I’m a grandparent. I want to spend time with my grandchild. What can I do?

Grandparents often play a significant role in a child’s life. The Family Court recognises the importance of the relationship between a grandparent and a child. In circumstances where a grandparent is not being afforded the opportunity to spend time with their grandchildren, a grandparent can make an application to the Family Court for ‘spend time with’ orders.

It is also possible, for grandparents to successfully make an application for ‘lives with’ or ‘sole custody’ orders in cases where a child may be at risk remaining in the full time care of their parents.

Section 65C of the Family Law Act 1975 (Cth) (“the Act”) provides that persons other than parents, including grandparents and any other person concerned with the care, welfare and development of the child (e.g. extended family members such as aunts and uncles, siblings, or former step-parents), can apply for parenting orders in relation to a child.

Grandparents are able to apply to the Family Court of Western Australia for orders, among others, relating to the following:

  1. who a child should live with;
  2. who a child should spend time with and when, and whether such time should be supervised or unsupervised;
  3. who a child should communicate with, and whether such communication be by telephone or skype; and
  4. who has responsibility for making major long term decisions about the child.

You will be pleased to know that it is well established in family law that that there is no presumption or preferential position that applies as between a parent and a grandparent. As the Full Court said in Valentine & Lacerra & Anor [2013] FAM CAFC 53 at [43]:

an application for a parenting order by a non-parent [grandparent] is to be determined in the same way as an application by a parent, namely, according to its own facts and having regard to the best interests of the child as the paramount consideration.

The Full Court in Yamada & Cain [2013] FAM CAFC 64 also said at [27]:

“…it is not parenthood which is crucial to the best interests of the child, but parentingand the quality of that parenting and the circumstances which it is given or offered by those who contend for parenting orders [such as grandparents].”.

In cases between parents, the Court is required to apply a presumption that both parents have equal shared parental responsibility for a child (unless one of the exceptions to the presumption applies). This presumption does not apply to grandparents, and consequently, the Court is required to follow a slightly different legislative pathway, than it would follow in a case between parents.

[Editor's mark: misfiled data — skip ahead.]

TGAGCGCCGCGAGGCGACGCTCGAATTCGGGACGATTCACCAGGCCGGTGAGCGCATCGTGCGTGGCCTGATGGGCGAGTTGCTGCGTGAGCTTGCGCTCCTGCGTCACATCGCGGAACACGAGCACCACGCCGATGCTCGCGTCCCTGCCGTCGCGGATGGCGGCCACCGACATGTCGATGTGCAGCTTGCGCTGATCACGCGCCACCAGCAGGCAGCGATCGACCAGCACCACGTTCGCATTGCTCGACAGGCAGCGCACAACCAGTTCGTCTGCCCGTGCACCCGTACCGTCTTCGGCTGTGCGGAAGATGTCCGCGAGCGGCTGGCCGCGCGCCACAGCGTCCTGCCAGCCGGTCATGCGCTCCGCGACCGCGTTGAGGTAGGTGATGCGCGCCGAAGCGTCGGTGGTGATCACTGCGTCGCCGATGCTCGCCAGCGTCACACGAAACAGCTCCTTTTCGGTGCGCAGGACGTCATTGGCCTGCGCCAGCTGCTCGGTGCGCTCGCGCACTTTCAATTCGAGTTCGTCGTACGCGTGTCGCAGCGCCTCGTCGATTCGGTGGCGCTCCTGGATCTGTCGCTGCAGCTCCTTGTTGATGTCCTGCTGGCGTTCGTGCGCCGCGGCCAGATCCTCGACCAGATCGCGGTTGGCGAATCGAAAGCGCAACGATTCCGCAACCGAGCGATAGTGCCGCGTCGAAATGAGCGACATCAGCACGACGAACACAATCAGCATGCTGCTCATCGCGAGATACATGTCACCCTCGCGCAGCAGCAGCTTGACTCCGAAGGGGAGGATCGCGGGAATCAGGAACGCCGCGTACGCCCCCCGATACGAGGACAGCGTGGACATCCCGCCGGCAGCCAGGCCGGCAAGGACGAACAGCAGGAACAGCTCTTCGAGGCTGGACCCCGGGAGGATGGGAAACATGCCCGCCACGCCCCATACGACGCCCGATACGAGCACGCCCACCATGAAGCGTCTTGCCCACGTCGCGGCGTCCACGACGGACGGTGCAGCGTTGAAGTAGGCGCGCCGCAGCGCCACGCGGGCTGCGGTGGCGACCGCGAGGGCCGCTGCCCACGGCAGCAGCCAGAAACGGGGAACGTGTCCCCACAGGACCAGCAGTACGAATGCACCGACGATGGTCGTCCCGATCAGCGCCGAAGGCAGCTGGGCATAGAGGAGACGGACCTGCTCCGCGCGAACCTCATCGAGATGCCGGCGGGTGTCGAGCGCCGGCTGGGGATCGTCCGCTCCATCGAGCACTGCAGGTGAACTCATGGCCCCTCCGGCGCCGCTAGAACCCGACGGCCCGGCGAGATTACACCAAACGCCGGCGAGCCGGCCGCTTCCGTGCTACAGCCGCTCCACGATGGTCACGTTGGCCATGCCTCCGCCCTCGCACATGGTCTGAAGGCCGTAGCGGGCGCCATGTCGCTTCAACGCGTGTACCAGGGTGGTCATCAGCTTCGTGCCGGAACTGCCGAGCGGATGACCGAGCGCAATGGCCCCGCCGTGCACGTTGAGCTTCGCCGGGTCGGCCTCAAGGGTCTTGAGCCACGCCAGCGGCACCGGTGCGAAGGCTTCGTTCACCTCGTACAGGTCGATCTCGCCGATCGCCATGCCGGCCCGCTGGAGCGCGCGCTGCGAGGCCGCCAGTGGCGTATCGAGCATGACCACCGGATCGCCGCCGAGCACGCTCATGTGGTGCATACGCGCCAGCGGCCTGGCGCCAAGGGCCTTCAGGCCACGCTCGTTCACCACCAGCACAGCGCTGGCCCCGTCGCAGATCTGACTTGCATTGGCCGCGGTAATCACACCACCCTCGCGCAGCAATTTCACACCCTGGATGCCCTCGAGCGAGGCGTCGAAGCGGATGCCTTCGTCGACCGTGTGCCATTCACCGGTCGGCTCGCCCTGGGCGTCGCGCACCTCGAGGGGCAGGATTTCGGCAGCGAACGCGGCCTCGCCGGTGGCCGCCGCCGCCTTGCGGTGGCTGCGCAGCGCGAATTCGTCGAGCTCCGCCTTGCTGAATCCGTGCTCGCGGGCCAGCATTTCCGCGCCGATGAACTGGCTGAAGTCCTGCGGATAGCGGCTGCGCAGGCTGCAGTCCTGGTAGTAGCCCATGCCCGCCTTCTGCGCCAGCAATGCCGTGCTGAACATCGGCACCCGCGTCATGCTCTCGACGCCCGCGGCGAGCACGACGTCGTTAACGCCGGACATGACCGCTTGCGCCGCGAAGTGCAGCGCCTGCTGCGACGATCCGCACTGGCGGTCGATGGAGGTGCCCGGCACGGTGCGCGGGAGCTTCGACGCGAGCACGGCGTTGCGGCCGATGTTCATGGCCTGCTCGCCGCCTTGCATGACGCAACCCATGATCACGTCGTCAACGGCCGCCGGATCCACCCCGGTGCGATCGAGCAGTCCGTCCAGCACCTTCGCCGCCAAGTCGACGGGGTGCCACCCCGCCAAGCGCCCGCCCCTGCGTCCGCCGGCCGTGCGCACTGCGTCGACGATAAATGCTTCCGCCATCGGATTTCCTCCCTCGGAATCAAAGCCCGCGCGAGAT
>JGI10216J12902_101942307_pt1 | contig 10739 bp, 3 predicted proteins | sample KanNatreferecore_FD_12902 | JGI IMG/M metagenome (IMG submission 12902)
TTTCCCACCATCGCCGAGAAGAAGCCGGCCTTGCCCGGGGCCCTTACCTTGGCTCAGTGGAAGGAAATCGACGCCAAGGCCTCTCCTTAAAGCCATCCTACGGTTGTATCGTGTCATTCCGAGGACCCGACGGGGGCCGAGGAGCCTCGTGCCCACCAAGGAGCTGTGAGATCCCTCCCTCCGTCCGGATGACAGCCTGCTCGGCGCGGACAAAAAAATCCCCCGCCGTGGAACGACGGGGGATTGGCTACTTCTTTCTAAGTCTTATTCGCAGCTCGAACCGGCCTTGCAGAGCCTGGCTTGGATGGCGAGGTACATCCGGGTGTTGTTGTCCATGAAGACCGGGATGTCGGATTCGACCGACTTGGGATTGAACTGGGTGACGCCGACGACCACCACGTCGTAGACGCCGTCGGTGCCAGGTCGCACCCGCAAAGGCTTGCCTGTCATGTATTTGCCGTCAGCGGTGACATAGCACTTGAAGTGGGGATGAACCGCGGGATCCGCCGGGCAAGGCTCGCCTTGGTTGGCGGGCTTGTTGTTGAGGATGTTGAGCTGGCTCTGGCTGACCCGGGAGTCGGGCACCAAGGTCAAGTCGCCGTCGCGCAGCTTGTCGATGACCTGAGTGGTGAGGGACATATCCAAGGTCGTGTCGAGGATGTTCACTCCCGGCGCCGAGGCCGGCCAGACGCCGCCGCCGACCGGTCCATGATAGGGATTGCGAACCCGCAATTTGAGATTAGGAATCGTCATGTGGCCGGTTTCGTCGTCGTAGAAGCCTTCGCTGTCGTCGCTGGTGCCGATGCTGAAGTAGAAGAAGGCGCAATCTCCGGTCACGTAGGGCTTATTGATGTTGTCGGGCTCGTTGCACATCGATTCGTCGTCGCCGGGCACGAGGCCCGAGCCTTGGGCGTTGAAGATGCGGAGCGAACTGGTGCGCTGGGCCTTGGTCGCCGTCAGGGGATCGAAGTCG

The Court will only make parenting orders that it considers are in the best interests of the child. When determining what is in the best interests of a child, the Court must consider the primary and additional considerations set out in Section 60CC of the Act.

The primary considerations which the Court is required to consider when determining what is in the best interests of the child are:

  1. the benefit to the child of having a meaningful relationship with both of the child’s parents; and
  2. the need to protect the child from physical or psychological harm or from being subjected to, or exposed to, abuse, neglect or family violence.

Whilst the first primary consideration specifically refers to the child having a meaningful relationship with the child’s ‘parents’, the Court in Donnell & Dovey [2010] FAM CAFC 15, stated that:

“… in a particular case, the maintenance of a meaningful relationship with a non‑parent [grandparent] may be equally important or more important than the maintenance [or establishment] of such a relationship with a parent

            The fact that the benefit to the child of the maintenance of a meaningful relationship with a non-parent can, … never be a “primary consideration” does not of itself mean that it will be of any less significance than the benefit to the child of the maintenance of a meaningful relationship with a parent.”.

The Court is required to give greater weight to the consideration of protecting a child from physical or psychological harm or from being subjected to, or exposed to, abuse, neglect or family violence, when considering the primary considerations.

The additional considerations which the Court is required to consider when determining what is in the best interests of the child are as follows:

(a) any views expressed by the child and any factors (such as the child’s maturity or level of understanding) that the Court thinks are relevant to the weight it should give to the child’s views;